Treated 2001 · Posted 2002
"I went into high gear learning all I could about options and outcomes. This involved talking to friends and their friends; reading all the books and articles; researching on the web; and visiting Memorial Sloan Kettering, Massachusetts General, Johns Hopkins and Columbia Presbyterian."
I had watched my PSA yearly since 1992, right after the test became available. It started at 1.5, but began a modest uptrend by 1996. Being an engineer, I graphed it for easier analysis. By 1999, it had reached 4.3, so I had a needle biopsy in the urologist's office, which was negative, to my relief.
Lessons: a) graph your PSA and look for trends, not just levels; b) be aware that cancer cells can follow the needle path, so biopsy can spread the disease if it hits a tumor.
A bit over a year later, PSA had climbed at an accelerated pace to about 5.5, so I had another biopsy, this time in a hospital with one guy using ultrasound to guide the needle and the doctor taking the samples. This time it was positive with Gleason 3+4=7; stage T1c; tumor not palpable. I was only 63 and otherwise healthy.
Lessons: a) biopsies are less painful and more accurate when done in the hospital with two people; b) use a urologist who expressly does *not* do the operation, so he will not hustle you straight into his operating room; c) do not assume that a negative biopsy means you are all clear but, instead, accelerate the frequency of PSA tests to every 6 to 9 months, as long as your PSA continues rising.
I went into high gear learning all I could about options and outcomes. This involved talking to friends and their friends; reading all the books and articles; researching on the web; and visiting Memorial Sloan Kettering, Massachusetts General, Johns Hopkins and Columbia Presbyterian. I assembled a large three-ring binder on useful material, and another on possible places to go for treatment. In spite of having a full time job, I spent an average of four hours a day for over three months working the issue. I was particularly eager to learn whether the tumor was tangential to the capsule or fully inside the gland, so I euchred myself into a test invented by UCSF and being researched at MSKCC called Spectroscopic MRI. It showed the tumor to be inside the gland, which provided evidence that I had time to finish the research process. Of equal importance was getting a really good pathologist at Johns Hopkins named Epstein to read my slides and confirm the Gleason score. He did so, disappointingly, as I wanted a 6, not a 7.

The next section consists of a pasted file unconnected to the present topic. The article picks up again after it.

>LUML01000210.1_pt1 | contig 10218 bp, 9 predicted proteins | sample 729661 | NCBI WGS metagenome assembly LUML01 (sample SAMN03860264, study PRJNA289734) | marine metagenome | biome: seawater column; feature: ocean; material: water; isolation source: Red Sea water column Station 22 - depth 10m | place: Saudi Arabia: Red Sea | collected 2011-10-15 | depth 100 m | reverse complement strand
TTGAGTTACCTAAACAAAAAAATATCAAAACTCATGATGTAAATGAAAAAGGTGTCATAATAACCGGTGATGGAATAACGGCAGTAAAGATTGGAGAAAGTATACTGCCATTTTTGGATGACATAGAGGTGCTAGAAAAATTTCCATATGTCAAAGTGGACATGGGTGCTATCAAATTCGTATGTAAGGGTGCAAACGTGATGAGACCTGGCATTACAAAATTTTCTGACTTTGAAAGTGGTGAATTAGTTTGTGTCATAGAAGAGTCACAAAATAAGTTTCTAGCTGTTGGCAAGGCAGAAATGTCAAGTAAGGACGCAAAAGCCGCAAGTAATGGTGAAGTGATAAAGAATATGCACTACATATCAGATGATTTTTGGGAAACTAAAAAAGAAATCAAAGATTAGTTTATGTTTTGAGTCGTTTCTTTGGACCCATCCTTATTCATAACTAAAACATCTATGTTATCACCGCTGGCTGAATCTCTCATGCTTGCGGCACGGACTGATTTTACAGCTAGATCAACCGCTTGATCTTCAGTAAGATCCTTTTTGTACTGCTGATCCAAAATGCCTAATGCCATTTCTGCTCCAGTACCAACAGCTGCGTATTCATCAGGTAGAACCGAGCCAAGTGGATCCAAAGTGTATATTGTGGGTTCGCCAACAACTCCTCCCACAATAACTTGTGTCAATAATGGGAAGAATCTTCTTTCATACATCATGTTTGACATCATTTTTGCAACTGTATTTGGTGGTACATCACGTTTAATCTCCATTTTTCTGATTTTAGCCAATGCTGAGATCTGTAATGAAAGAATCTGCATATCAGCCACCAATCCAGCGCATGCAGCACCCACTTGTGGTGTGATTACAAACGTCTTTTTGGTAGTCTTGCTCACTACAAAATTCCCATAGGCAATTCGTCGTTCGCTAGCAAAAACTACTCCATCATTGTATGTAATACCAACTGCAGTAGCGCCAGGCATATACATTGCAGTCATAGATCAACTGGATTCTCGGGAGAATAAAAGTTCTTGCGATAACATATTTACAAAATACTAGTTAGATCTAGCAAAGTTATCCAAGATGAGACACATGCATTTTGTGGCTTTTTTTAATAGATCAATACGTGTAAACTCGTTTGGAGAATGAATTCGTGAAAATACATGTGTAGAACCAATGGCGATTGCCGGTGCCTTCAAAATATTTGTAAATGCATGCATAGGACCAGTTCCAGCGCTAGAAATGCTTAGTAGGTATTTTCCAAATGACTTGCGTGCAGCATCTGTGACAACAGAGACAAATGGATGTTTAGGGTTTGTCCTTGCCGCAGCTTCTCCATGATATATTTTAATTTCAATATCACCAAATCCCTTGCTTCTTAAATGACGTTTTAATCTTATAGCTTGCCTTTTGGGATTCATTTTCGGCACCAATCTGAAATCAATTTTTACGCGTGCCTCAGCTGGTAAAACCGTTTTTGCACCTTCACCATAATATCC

Lessons: a) spend enough time on research to be confident of your choice, even if it fails; b) pick a center of excellence in whatever therapy you choose, or even investigate; this is more important than the specific therapy you select (in other words, the best surgeons, the best radiation specialists, the best brachytherapists all offer similar chances of recovery of about 92% for localized cases, and depending on PSA, Gleason, tumor location, etc., but less skillful practitioners in each specialty can be very dangerous; so go to the best people you can; c) ensure that you personally confirm specific facts in your case that are critical to smart treatment choices.
Early in this process, a relative called to insist I talk to Paul Versaw, a retired Coast Guard Admiral and early PCa patient at Loma Linda. I called him, and he simply ordered me to look into Proton Beam. So I said "yes, sir", and did.
We live in CT, so it took a while to get to CA for a visit. Meanwhile I talked to Dr. Rossi and Sharon Hoyle, and became intrigued with the technology and the lack of side effects. Interestingly, every doctor I talked to from East of the Mississippi said essentially "don't bother, it is too new and too experimental". About that time, I was advised to see an oncologist, so I did, and it was great relief to talk to a cancer specialist, as opposed to someone who is peddling one form of treatment or another in a competitive marketplace.